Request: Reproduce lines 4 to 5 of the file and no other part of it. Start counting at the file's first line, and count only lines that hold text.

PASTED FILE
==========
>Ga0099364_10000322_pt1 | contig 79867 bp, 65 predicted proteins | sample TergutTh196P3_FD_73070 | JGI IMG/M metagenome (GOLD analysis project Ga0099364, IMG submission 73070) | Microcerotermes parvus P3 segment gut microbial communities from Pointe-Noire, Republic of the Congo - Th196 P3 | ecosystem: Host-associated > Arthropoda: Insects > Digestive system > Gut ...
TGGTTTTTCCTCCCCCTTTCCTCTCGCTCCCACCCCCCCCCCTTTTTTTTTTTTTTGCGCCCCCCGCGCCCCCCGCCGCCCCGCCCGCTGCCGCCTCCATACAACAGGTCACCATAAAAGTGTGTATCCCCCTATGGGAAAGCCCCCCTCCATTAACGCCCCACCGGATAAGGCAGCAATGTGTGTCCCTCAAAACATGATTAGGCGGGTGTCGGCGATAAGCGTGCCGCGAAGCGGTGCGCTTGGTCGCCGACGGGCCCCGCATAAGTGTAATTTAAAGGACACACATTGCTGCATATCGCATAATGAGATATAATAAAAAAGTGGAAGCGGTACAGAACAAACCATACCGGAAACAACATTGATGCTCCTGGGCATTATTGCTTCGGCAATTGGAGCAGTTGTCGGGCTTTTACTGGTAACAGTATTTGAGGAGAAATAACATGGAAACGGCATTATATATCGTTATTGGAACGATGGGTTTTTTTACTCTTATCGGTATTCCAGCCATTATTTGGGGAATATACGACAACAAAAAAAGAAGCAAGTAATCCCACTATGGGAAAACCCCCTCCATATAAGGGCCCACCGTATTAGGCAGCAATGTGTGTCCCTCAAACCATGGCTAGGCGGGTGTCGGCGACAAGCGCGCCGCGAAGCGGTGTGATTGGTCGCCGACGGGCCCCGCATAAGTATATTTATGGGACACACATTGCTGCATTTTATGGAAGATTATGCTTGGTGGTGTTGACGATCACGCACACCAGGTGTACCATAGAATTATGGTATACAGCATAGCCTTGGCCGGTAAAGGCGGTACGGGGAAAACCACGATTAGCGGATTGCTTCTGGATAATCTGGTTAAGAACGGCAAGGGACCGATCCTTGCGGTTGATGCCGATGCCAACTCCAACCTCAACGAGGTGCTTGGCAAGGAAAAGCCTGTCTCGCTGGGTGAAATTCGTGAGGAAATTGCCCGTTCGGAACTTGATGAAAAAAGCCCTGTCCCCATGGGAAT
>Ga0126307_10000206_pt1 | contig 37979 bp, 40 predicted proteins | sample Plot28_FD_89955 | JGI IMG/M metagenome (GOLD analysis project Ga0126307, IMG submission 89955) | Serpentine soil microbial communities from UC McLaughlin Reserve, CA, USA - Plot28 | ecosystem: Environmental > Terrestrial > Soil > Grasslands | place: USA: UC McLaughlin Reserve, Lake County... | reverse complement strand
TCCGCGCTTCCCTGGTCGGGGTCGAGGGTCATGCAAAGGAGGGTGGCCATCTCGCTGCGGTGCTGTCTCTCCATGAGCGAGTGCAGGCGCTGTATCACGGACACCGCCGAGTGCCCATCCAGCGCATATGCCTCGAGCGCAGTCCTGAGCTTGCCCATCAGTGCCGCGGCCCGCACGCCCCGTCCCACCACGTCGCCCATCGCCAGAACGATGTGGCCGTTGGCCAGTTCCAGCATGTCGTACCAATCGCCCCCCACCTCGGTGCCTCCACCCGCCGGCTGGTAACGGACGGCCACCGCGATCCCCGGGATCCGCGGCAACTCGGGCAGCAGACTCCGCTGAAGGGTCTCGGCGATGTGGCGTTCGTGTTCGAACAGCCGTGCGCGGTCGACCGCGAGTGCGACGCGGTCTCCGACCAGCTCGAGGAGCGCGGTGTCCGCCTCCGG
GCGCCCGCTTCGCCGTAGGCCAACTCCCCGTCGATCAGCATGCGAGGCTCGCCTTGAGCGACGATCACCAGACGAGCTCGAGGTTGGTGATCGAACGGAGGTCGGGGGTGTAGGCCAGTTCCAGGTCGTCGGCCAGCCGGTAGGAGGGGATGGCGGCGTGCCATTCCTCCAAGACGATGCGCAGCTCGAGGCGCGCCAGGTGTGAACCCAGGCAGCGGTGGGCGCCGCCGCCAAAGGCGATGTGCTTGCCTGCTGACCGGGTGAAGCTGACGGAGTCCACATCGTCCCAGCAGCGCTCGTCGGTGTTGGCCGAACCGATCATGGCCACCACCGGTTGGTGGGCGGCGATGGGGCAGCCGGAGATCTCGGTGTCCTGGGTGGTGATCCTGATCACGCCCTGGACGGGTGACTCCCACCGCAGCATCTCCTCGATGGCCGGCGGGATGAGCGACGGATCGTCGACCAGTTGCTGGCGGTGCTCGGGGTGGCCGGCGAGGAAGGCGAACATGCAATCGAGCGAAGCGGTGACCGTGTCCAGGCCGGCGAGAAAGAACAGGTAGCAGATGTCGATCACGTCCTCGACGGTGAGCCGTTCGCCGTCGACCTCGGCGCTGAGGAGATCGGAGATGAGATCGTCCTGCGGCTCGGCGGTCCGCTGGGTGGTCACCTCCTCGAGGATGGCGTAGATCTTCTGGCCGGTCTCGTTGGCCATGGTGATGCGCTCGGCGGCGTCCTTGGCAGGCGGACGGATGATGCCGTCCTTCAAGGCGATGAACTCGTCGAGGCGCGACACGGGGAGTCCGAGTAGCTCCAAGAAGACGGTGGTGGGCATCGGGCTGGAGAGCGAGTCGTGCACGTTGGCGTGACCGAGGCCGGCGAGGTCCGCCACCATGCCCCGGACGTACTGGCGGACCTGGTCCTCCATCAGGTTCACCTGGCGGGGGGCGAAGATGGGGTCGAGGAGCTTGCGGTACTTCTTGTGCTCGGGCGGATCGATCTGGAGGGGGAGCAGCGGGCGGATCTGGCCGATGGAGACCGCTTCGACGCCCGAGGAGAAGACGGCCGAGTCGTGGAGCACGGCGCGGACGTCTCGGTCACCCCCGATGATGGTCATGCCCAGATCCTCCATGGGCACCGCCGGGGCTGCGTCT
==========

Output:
TCCGCGCTTCCCTGGTCGGGGTCGAGGGTCATGCAAAGGAGGGTGGCCATCTCGCTGCGGTGCTGTCTCTCCATGAGCGAGTGCAGGCGCTGTATCACGGACACCGCCGAGTGCCCATCCAGCGCATATGCCTCGAGCGCAGTCCTGAGCTTGCCCATCAGTGCCGCGGCCCGCACGCCCCGTCCCACCACGTCGCCCATCGCCAGAACGATGTGGCCGTTGGCCAGTTCCAGCATGTCGTACCAATCGCCCCCCACCTCGGTGCCTCCACCCGCCGGCTGGTAACGGACGGCCACCGCGATCCCCGGGATCCGCGGCAACTCGGGCAGCAGACTCCGCTGAAGGGTCTCGGCGATGTGGCGTTCGTGTTCGAACAGCCGTGCGCGGTCGACCGCGAGTGCGACGCGGTCTCCGACCAGCTCGAGGAGCGCGGTGTCCGCCTCCGG
GCGCCCGCTTCGCCGTAGGCCAACTCCCCGTCGATCAGCATGCGAGGCTCGCCTTGAGCGACGATCACCAGACGAGCTCGAGGTTGGTGATCGAACGGAGGTCGGGGGTGTAGGCCAGTTCCAGGTCGTCGGCCAGCCGGTAGGAGGGGATGGCGGCGTGCCATTCCTCCAAGACGATGCGCAGCTCGAGGCGCGCCAGGTGTGAACCCAGGCAGCGGTGGGCGCCGCCGCCAAAGGCGATGTGCTTGCCTGCTGACCGGGTGAAGCTGACGGAGTCCACATCGTCCCAGCAGCGCTCGTCGGTGTTGGCCGAACCGATCATGGCCACCACCGGTTGGTGGGCGGCGATGGGGCAGCCGGAGATCTCGGTGTCCTGGGTGGTGATCCTGATCACGCCCTGGACGGGTGACTCCCACCGCAGCATCTCCTCGATGGCCGGCGGGATGAGCGACGGATCGTCGACCAGTTGCTGGCGGTGCTCGGGGTGGCCGGCGAGGAAGGCGAACATGCAATCGAGCGAAGCGGTGACCGTGTCCAGGCCGGCGAGAAAGAACAGGTAGCAGATGTCGATCACGTCCTCGACGGTGAGCCGTTCGCCGTCGACCTCGGCGCTGAGGAGATCGGAGATGAGATCGTCCTGCGGCTCGGCGGTCCGCTGGGTGGTCACCTCCTCGAGGATGGCGTAGATCTTCTGGCCGGTCTCGTTGGCCATGGTGATGCGCTCGGCGGCGTCCTTGGCAGGCGGACGGATGATGCCGTCCTTCAAGGCGATGAACTCGTCGAGGCGCGACACGGGGAGTCCGAGTAGCTCCAAGAAGACGGTGGTGGGCATCGGGCTGGAGAGCGAGTCGTGCACGTTGGCGTGACCGAGGCCGGCGAGGTCCGCCACCATGCCCCGGACGTACTGGCGGACCTGGTCCTCCATCAGGTTCACCTGGCGGGGGGCGAAGATGGGGTCGAGGAGCTTGCGGTACTTCTTGTGCTCGGGCGGATCGATCTGGAGGGGGAGCAGCGGGCGGATCTGGCCGATGGAGACCGCTTCGACGCCCGAGGAGAAGACGGCCGAGTCGTGGAGCACGGCGCGGACGTCTCGGTCACCCCCGATGATGGTCATGCCCAGATCCTCCATGGGCACCGCCGGGGCTGCGTCT